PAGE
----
Arctic Rafting – A splash of fun
By Celina Tran | Photos: Pramod Magar, Jan Dancak www.jandancak.com
With its dramatic landscape and famous nature experiences, Iceland has long been a must-visit for travellers seeking thrills and adventure. Whale watching and glacial explorations are perhaps the most famous, but some activities take the thrill even closer to nature. All at once, Arctic Rafting offers magnificent views and adrenaline-inducing adventures.
Iceland is home to captivating mountain ranges, breathtaking glaciers, and, of course, plenty of water. In fact, the country is both culturally and geographically defined by its waterways, with fishing, whale watching, and boat tourism as vital industries. The significance of water does, however, not end with that.
Tinna Sigurðardóttir, owner and CEO of Arctic Rafting, explains that the nation’s rivers provide a little-known but fantastic opportunity to get to know not only your friends and family but also Iceland and all its beautiful sights.
“It’s a wonderful way of enjoying amazing scenery that can only be explored from the water,” she says. “We offer river rafting and kayak rides down the beautiful glacial river Hvítá, ‘the White River’. It’s hours of being completely immersed in the Icelandic glaciers and nature.”
It might sound intimidating with the quick rapids and high-energy experience, but Hvítá river is for everyone, with the river being rated on an easy to medium level for rafting.
“It’s a great way to spend time or build relations with those you care about, but it’s also just a great escape from reality,” says Tinna.
After the rafting, guests are welcomed to Artic Rafting’s stunning property where they can kick back, relax in the hot tub or sauna, or grab a meal and drink, with even more culinary experiences coming as the team looks forward to opening an a la carte restaurant.
The adventure of a lifetime
The history of rafting on the Hvítá river dates back to 1983, when a couple, Villa and Bassi, bought a book about river rafting and decided to learn for themselves. Quick learners, they soon began to operate tours for Icelanders – and later tourists – under the name, Bátafólkið, meaning “The Boat People”.
In 1985, Villa and Bassi decided they needed to dry their socks and knocked on the door of the farmer at Drumboddstaðir farm. Completely in love, the couple bought an old barn at Drumboddstaðir and made it their river base.
“Over the years, this place has had a few different owners, and in 2005, it officially became Arctic Rafting,” says Tinna, who came to buy it in 2020.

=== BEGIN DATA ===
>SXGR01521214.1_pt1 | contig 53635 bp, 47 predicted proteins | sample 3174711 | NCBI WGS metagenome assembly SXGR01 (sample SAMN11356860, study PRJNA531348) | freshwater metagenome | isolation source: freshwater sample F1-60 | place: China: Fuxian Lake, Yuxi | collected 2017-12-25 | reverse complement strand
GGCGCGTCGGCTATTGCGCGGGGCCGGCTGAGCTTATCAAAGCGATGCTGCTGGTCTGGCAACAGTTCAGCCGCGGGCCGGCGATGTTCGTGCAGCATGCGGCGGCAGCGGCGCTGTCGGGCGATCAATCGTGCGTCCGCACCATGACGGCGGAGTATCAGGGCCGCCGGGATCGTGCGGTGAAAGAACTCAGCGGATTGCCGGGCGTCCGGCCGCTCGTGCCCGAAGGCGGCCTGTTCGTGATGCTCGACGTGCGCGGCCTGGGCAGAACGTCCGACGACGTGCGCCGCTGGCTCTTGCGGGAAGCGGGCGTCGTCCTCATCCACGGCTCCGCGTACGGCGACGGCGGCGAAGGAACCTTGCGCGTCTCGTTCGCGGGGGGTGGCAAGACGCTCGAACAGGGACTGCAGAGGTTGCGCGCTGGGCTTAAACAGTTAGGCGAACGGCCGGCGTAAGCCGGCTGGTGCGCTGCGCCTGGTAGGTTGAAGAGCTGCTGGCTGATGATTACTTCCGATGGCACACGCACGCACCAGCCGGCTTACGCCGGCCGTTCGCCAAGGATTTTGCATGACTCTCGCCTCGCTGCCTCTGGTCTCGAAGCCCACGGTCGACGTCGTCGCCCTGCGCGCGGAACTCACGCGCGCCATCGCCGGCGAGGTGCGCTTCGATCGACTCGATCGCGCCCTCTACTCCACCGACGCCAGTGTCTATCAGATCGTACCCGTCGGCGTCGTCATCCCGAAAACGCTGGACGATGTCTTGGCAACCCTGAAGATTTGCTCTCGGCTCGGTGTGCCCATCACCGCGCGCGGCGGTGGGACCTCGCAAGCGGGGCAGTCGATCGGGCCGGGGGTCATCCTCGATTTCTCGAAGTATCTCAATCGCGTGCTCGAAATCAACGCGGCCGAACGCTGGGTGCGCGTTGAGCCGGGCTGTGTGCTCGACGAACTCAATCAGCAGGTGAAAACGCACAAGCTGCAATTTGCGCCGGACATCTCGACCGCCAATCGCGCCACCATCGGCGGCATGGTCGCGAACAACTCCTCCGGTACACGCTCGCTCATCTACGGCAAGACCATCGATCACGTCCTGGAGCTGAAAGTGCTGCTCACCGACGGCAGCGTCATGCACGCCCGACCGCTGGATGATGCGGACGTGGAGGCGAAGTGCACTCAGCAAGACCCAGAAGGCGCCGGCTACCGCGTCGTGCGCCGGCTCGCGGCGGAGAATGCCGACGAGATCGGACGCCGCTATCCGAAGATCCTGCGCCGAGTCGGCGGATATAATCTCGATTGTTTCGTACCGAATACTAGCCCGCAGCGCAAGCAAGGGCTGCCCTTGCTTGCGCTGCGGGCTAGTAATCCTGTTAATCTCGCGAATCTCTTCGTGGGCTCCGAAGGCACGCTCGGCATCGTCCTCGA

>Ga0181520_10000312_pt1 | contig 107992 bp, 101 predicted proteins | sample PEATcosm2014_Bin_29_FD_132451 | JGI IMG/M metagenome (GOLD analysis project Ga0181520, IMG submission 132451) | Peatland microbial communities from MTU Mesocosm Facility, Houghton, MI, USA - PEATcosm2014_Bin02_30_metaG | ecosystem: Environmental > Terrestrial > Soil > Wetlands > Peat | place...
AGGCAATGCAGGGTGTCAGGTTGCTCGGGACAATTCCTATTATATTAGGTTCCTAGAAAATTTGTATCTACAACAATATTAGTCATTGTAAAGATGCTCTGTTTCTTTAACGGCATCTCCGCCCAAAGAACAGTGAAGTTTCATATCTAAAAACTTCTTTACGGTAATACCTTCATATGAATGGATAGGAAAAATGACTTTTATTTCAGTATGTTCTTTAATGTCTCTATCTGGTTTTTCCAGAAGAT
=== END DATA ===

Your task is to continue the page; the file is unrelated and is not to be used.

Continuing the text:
After high school, Tinna was unsure of what to do with her life. She booked a backpacking trip to Central America where she learned to Scuba Dive in the Caribbean, and quickly realised she wanted to do two things: to be outdoors and to be in the water.
“I happened to be in the street in Guatemala when I heard three guys speak Icelandic. They were all kayakers, and one of them was a rafting guide back home in Iceland. Once I got home, I immediately explored it and fell in love,” she says.
Initially, Tinna started as a saleswoman for Arctic Rafting and soon became the company’s highest-selling employee. On her days off, she would call the base up and ask if she could come rafting, and they would always be happy to have her.
“I became a rafting groupie,” she laughs. “I moved onto different roles in the company before eventually exploring other adventurous jobs within glacier tourism, whale watching, and so on. But I always missed the rafting.”
Eventually, with the aim of settling down, Tinna became a carpenter. Then, in 2020, she bought the company along with its run-down site, wanting to use her newfound skills to give life back to Arctic Rafting.
“The pandemic hit the company quite hard, but I’m convinced we’ll be okay. Throughout my three years here, we’ve already seen great improvement, both in the property’s exterior and the actual rafting experience,” she says.
The hope is that the country space can be used for even more experiences in the future, such as yoga retreats or concerts.
“We currently run two events annually, including The Turbo Kayak Festival in mid-August, the only day of the season that we are closed for one day.”
Love, Respect and Unity
Arctic Rafting has, since Tinna’s takeover, worked hard to better conditions and improve the quality across all aspects of the business.
“Here, we promote three things: love, respect and unity. Through these three, our multitalented staff can create the very best environment for both customers and other co-workers. Professionalism and service, whether it is in the water, while serving food, or caring for the property, is of utmost importance to us,” she stresses.
Tinna also presses the importance of accessibility and options for everyone, saying that the aim is to share this wonderful activity with everyone.
“We focus on individuals, families, small groups, private trips – everyone is welcome,” she says. “I hope the experience will lead our guests to share our passion for the water.”
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